Protesters swarm accuser Jacob Kornbluh's home after anti-lockdown politician Heshy Tischler arrested 'for assault'

ORTHODOX Jewish protesters swarmed accuser Jacob Kornbluh's home after anti-lockdown politician Heshy Tischler was arrested for alleged assault.

Hundreds of Orthodox Jews rallied in Brooklyn’s Borough Park neighborhood on several nights this week to protest New York's plan to temporarily limit the size of religious gatherings in Covid-19 hot spots.


One of the organizers of those demonstrations, Heshy Tischler, said Friday on social media that he had agreed to surrender to police next week amid allegations that he had instigated an attack on an Orthodox Jewish journalist, Jacob Kornbluh, during the protests.

At a protest Wednesday night, Tischler led a large group of men who chased and surrounded Kornbluh and trapped him against a storefront, screaming at him.

The Jewish Insider journalist was kicked and punched by the crowd while they called him "Hitler" and "Nazi."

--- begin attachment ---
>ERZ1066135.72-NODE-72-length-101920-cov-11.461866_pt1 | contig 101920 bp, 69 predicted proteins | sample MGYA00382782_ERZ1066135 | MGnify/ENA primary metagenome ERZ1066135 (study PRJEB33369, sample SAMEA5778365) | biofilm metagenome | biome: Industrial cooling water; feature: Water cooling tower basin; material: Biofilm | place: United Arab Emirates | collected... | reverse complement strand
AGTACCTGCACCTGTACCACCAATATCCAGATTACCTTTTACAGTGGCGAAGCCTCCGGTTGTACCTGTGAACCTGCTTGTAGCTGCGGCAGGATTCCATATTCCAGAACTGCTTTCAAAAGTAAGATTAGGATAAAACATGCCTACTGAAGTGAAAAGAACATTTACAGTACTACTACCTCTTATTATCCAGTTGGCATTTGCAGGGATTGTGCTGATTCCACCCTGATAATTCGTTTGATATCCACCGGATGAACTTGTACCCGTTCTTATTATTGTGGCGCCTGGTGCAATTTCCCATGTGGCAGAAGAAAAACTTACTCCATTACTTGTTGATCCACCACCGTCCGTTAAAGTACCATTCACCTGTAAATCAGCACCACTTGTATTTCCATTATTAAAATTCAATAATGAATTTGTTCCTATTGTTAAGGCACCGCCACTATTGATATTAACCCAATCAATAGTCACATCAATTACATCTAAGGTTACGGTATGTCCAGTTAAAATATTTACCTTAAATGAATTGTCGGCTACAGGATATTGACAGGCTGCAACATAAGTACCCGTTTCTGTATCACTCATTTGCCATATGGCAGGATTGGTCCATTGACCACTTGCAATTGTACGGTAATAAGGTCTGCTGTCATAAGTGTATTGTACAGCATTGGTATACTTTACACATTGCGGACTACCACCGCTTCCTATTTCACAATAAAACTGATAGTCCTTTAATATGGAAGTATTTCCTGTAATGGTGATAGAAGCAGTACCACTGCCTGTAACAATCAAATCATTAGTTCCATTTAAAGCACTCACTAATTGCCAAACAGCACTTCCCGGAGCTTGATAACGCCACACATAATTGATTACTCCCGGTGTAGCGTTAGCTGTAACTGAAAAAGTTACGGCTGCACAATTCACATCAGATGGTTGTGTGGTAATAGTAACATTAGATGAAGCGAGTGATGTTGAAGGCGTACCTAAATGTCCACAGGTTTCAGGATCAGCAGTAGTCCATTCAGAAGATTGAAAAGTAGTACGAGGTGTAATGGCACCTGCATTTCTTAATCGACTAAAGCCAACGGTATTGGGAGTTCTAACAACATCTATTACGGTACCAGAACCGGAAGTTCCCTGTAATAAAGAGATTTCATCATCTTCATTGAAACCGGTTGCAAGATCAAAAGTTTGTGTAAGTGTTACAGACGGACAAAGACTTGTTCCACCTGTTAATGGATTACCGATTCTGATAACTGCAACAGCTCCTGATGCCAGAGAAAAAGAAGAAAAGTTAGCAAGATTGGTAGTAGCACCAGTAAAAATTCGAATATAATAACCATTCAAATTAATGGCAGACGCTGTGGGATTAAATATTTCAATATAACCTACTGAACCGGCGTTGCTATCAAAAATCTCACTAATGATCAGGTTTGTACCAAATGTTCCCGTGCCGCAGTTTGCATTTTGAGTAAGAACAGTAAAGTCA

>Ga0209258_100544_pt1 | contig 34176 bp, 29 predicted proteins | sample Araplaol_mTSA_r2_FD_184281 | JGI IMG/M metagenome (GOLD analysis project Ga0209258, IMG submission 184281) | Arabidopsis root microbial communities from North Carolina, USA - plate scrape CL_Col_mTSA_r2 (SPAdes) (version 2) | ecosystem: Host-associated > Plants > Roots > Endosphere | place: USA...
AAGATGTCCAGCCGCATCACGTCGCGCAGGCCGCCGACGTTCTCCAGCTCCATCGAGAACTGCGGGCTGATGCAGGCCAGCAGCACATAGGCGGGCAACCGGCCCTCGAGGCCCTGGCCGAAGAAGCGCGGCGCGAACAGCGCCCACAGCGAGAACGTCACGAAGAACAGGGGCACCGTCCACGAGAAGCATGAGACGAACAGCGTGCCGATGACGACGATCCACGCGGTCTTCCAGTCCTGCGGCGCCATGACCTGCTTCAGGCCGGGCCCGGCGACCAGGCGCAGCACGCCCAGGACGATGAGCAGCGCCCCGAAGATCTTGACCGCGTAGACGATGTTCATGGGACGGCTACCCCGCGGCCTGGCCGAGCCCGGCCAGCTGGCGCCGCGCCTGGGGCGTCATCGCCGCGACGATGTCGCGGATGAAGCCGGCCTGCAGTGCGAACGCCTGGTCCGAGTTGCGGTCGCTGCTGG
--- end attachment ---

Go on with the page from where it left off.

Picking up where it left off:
Tischler was arrested on Sunday night at his house in Borough Park and was charged with unlawful imprisonment and inciting a riot.


In a video of his arrest, Tischler said he was "tricked," shouting: "I called, I even spoke to the chief. They tricked me. They’re telling everybody that I was supposed to be arrested tomorrow."

His lawyer, Sara Shulevitz, told the New York Post: "He is not guilty and this is a politically motivated arrest and the truth will come out."

Following Tischler's arrest, several Orthodox Jews rallied outside of the journalist's home last night, chanting "No Heshy, No Peace."

New York has seen a steady rise in Covid-19 infections and hospitalizations since early September.

The state recorded 10,000 new infections last week, a level of spread not seen since May.

An average of 698 COVID-19 patients were hospitalized each day over the past week, up from 457 for the last week of August.

At the pandemic's peak, nearly 19,000 New Yorkers were hospitalized.

Governor Andrew Cuomo warned much of the uptick is due to hot spots in Orthodox Jewish communities in New York City and suburban counties, on top of clusters linked to colleges and a Baptist church in upstate New York.

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